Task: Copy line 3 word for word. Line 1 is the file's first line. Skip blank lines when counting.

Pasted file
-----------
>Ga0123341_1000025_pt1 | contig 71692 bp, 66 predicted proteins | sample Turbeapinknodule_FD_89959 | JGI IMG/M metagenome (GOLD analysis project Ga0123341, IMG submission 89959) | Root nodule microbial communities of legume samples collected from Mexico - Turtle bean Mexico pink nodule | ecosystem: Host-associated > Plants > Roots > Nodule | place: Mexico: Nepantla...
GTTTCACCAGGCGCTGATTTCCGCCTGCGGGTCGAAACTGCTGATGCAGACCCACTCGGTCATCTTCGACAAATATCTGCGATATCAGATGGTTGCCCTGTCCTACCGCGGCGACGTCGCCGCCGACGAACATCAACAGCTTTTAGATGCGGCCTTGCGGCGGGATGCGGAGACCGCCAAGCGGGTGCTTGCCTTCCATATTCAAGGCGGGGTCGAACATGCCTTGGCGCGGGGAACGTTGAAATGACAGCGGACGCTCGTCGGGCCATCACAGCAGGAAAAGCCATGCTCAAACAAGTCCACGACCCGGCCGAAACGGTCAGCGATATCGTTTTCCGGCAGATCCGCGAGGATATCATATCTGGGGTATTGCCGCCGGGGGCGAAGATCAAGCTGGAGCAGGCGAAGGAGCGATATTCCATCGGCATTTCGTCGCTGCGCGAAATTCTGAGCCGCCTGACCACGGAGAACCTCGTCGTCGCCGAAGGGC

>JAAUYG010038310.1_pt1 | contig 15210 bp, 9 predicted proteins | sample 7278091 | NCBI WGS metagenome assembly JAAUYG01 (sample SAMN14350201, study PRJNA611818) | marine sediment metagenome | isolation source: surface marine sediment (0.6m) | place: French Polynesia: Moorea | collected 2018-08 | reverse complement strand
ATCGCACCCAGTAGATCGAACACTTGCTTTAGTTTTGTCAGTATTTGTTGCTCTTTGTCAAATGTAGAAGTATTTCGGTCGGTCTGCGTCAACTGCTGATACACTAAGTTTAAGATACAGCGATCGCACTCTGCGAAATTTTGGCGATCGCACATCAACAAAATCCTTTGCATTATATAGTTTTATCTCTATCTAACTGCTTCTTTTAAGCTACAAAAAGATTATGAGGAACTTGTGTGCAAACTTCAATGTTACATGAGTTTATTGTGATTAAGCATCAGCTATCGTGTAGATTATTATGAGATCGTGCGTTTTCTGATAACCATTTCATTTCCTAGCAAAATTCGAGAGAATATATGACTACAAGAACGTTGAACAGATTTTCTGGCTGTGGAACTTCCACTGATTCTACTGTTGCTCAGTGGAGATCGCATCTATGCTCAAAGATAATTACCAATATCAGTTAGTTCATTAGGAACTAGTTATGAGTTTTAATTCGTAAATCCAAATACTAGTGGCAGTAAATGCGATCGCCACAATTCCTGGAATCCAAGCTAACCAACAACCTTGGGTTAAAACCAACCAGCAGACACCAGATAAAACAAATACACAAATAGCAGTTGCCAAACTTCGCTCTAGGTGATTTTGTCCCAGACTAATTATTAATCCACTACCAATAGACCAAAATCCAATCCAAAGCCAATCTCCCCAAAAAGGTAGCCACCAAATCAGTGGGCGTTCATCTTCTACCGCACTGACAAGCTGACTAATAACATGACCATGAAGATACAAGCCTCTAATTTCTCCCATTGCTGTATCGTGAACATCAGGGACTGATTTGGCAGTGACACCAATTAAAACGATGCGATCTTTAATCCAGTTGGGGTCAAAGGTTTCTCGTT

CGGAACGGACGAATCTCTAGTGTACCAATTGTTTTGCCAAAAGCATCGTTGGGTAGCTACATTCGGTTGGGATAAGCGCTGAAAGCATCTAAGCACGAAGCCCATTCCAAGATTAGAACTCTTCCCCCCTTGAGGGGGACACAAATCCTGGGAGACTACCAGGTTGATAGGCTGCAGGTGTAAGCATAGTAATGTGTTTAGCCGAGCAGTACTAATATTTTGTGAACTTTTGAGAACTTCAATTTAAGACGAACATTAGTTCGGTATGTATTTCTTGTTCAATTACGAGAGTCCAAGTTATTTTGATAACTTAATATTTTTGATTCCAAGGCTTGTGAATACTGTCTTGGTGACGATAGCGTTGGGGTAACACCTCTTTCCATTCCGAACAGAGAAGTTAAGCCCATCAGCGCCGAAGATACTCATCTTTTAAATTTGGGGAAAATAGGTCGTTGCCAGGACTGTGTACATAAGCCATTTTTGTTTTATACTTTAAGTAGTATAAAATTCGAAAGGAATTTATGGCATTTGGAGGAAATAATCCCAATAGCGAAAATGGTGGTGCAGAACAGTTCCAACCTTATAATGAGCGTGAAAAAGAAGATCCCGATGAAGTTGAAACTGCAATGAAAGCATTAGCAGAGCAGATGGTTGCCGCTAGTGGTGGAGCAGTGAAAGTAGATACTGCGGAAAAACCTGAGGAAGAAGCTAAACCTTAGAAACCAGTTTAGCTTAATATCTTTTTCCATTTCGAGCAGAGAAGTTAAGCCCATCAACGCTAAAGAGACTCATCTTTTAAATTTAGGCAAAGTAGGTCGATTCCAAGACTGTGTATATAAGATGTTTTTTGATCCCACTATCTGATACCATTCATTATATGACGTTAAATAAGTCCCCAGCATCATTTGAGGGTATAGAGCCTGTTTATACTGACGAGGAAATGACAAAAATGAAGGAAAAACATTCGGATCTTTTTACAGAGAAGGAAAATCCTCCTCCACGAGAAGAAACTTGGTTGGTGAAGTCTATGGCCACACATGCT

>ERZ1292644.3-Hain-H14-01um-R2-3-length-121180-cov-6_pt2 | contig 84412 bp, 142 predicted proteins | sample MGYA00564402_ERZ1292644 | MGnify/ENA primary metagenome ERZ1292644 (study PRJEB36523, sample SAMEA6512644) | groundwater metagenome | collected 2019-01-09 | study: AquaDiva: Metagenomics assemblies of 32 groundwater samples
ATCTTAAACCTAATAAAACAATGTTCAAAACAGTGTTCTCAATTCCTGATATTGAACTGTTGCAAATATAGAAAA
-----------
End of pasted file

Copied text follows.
>JAAUYG010038310.1_pt1 | contig 15210 bp, 9 predicted proteins | sample 7278091 | NCBI WGS metagenome assembly JAAUYG01 (sample SAMN14350201, study PRJNA611818) | marine sediment metagenome | isolation source: surface marine sediment (0.6m) | place: French Polynesia: Moorea | collected 2018-08 | reverse complement strand